The energy of sanctions

Economic sanctions are beginning to affect the Russian power sector. How much can the ‘energy isolation’ change the Russian energy strategy?

Few people would object to the statement that the sanctions can destroy Russia’s economy, which is dependent on fuel exports, even though some Russian analysts and even the Ministry of Foreign Affairs are promoting the idea that sanctions should not be afraid of because the countries that declared the ‘embargo’ would lose much more than the ‘punished’ Russia.

“What risks are the two sides to the process taking, and should Russia expect ‘sharp turns’?” analyst of FOREX CLUB Group Valery Polkhovsky investigated. “Even at the closest view, the mutual severity of potential trade restrictions appears striking. The European economy covers about 30% of their needs with Russian gas.”

In spite of that, European adherents of the sanctions are putting hopes on the USA; Barack Obama has expressed readiness to help reduce Europe’s energy dependence on Russian gas.

At the same time, according to the FOREX CLUB experts, “the elimination of the export item related to the sale of oil and oil products, which account for approximately 54% of the exports, may be a problem for Russia. Restrictions may cause a shortage followed by a price growth. High oil prices may trigger a slowdown of the entire global economy.”

The August round of ‘US’ restrictions has outlined new challenges for Russia’s power sector. A ban has been imposed on supply of equipment for deep mining (over 152 meters) and development of the Arctic shelf and shale oil and gas reserves. This means control of exports of certain technologies and products. Any attempts to transfer technologies of ‘unconventional’ production of energy sources are at threat. This is a direct attack on Russia’s Arctic projects and development of certain fields in West Siberia. The impact of economic restrictions has already been felt by some oil and gas companies, which appealed to the government for “financial assistance”. However, it should be noted that before the sanctions even tax benefits would not always encourage investors to engage in the development of the North intensively.

As for the social and economic impact, according to the experts, “for the Russians complete elimination of this income item would result in devaluation of the national currency, moderate inflation, and a decline in consumption of imported products… The consequences may indeed be destructive. The budget deficit will start growing rapidly and may reach 50%. Accordingly, the ruble will be under great pressure, which will be followed by large-scale devaluation. After that, imports will go down to a minimum, as will the quality of consumed goods and services. All of that will be accompanied by high inflation and declining real incomes and quality of life…”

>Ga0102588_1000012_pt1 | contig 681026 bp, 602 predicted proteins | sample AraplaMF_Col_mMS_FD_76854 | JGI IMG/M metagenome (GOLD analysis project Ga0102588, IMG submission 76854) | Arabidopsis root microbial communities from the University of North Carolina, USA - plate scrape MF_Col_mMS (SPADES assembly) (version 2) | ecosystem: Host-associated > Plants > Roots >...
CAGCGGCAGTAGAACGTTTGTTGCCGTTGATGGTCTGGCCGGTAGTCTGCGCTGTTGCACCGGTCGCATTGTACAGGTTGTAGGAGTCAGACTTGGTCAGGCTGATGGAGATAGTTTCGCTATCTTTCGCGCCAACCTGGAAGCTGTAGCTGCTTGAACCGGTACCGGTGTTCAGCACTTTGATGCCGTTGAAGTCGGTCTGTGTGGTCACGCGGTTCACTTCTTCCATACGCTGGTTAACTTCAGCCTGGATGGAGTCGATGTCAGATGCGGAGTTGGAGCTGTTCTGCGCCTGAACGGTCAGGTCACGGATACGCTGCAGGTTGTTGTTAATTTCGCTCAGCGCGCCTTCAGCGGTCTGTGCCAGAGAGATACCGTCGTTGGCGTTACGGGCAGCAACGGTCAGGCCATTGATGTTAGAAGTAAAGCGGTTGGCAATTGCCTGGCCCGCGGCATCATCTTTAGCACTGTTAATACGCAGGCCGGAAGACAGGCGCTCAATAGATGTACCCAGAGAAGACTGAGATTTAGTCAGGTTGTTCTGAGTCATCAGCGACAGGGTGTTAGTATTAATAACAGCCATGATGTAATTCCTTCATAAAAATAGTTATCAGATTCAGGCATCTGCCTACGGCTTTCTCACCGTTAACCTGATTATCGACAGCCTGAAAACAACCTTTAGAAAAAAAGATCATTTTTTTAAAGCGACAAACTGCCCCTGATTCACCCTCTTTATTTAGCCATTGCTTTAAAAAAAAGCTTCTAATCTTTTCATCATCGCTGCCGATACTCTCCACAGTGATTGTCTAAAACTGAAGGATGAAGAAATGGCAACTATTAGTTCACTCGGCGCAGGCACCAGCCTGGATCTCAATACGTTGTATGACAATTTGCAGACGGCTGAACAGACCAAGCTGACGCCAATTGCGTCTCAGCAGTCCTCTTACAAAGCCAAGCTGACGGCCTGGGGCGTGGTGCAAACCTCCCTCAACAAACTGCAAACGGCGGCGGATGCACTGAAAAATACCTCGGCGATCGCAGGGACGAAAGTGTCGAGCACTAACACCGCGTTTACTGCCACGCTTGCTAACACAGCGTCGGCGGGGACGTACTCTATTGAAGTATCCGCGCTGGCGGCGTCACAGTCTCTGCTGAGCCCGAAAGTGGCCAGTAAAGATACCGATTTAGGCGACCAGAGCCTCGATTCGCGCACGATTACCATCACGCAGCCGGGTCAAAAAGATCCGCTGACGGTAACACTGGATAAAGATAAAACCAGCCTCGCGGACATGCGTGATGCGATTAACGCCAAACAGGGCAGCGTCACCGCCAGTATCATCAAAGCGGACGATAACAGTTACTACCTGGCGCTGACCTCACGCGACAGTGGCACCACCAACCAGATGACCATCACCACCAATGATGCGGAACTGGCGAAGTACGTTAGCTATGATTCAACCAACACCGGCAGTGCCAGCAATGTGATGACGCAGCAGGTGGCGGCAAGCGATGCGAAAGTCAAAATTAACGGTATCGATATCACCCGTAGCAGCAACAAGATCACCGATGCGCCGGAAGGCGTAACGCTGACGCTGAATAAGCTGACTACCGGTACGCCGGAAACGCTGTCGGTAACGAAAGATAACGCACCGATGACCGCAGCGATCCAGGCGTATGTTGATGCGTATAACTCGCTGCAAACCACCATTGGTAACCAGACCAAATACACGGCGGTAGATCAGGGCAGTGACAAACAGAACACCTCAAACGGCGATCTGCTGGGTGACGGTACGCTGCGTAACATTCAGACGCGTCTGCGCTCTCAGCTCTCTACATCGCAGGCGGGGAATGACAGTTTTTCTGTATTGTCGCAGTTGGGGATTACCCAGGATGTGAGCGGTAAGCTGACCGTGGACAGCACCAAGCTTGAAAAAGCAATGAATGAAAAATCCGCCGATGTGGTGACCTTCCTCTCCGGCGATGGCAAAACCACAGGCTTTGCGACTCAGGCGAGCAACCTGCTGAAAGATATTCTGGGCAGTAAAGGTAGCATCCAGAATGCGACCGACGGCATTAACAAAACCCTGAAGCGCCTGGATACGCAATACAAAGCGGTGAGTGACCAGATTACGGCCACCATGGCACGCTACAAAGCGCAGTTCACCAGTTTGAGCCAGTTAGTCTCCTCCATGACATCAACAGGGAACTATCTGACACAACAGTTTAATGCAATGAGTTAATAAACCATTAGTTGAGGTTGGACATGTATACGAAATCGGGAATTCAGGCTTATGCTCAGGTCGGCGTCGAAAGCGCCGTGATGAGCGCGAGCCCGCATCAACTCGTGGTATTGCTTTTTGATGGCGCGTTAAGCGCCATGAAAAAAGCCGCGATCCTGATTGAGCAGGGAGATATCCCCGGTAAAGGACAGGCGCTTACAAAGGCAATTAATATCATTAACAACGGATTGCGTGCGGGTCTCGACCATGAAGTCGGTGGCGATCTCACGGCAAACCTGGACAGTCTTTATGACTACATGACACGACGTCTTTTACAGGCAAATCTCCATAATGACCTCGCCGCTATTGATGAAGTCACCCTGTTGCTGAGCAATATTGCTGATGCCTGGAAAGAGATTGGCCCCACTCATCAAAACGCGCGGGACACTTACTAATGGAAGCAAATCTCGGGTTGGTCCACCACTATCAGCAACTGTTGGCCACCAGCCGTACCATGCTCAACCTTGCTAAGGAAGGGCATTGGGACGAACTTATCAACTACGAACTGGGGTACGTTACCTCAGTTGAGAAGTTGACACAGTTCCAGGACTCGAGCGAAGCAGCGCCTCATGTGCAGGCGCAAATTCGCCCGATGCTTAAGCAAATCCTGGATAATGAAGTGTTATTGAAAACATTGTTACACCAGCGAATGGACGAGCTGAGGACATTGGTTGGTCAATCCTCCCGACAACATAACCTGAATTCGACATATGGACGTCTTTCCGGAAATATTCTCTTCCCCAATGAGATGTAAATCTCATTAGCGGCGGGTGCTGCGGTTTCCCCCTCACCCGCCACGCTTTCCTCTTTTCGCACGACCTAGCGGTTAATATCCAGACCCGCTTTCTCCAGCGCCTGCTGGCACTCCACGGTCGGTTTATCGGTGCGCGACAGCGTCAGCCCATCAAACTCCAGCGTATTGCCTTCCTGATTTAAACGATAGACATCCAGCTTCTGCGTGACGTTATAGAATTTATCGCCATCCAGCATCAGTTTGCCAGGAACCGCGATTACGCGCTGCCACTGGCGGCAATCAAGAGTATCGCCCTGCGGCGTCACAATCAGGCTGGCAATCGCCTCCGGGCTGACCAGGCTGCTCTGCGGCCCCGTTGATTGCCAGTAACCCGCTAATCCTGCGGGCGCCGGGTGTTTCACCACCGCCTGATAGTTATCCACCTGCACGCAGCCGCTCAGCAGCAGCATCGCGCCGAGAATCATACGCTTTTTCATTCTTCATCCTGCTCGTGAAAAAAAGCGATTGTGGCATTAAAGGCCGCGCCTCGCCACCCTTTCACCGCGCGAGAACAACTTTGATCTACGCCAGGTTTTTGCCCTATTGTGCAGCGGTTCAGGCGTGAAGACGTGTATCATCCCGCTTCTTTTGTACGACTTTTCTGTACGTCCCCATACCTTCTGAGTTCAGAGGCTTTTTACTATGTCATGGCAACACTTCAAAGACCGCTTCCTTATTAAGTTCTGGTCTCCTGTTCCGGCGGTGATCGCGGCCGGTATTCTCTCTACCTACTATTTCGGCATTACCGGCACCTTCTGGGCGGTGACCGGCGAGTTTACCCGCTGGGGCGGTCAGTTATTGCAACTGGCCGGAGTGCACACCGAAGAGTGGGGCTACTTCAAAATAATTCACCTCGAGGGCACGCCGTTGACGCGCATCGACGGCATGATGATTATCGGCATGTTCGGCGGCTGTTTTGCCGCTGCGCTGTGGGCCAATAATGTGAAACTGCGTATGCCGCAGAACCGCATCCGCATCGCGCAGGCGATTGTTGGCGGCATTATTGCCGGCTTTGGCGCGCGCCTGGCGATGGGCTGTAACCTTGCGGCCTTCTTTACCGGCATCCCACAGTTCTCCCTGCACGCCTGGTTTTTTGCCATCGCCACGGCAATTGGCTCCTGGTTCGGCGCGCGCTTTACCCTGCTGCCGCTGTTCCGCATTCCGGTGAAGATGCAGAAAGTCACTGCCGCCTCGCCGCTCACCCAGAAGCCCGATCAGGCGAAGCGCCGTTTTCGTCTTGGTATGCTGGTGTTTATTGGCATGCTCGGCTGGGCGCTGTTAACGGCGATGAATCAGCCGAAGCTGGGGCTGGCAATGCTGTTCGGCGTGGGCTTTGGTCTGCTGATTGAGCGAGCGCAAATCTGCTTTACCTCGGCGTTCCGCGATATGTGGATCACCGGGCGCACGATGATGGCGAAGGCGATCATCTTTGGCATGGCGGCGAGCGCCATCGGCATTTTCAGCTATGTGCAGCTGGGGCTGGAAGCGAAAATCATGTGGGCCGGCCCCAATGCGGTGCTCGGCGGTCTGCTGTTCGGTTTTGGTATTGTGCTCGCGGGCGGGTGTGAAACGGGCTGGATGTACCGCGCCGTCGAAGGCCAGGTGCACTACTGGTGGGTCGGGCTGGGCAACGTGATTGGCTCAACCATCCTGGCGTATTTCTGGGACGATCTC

“The consequences of the sanctions that restrict the exports of Russian fuel for the two sides will be as follows,” Valery Polkhovsky concluded. “For Europe it is a threat of an energy collapse and a significant reduction of competitiveness plus a loss of a large and important market. For Russia, there is a real threat of total destruction of the existing economic model with possible social unrest.”

Dwelling on versions of negative scenarios is not a pleasant thing. Given that the sanctions mainly hit fossil fuel technologies and do not involve ‘green’ energy alternatives, in theory the situation can be described as positive for renewable energy. However, this is only in theory, because in Russia the ‘green’ energy is still regarded as an expensive toy.

In any case, Russia as a country is put at the question of how and from what to live (which means, “Who to sell oil and gas to?”). We could suspend reserves, as some pragmatic countries do. However, in that case Russia will need to reorient the structure of revenues of the state budget urgently. It is obvious that the situation with sanctions has exacerbated the need to address the single-sector structure of the national economy. Russian and Western economists had warned for many years that the priority of the “oil and gas pipe” in foreign policy would eventually expose the country to the most serious challenges.

According to the experts from non-government environmental organizations, energy companies should not go out with an outstretched hand but rather stop spending billions on extremely environmentally risky Arctic projects that have no economic future in the modern conditions. On the other hand, they could finally stop burning billions of cubic meters of associated petroleum gas. On the national scale, a focus on a low-carbon strategy and resource conservation is a key to future prosperity.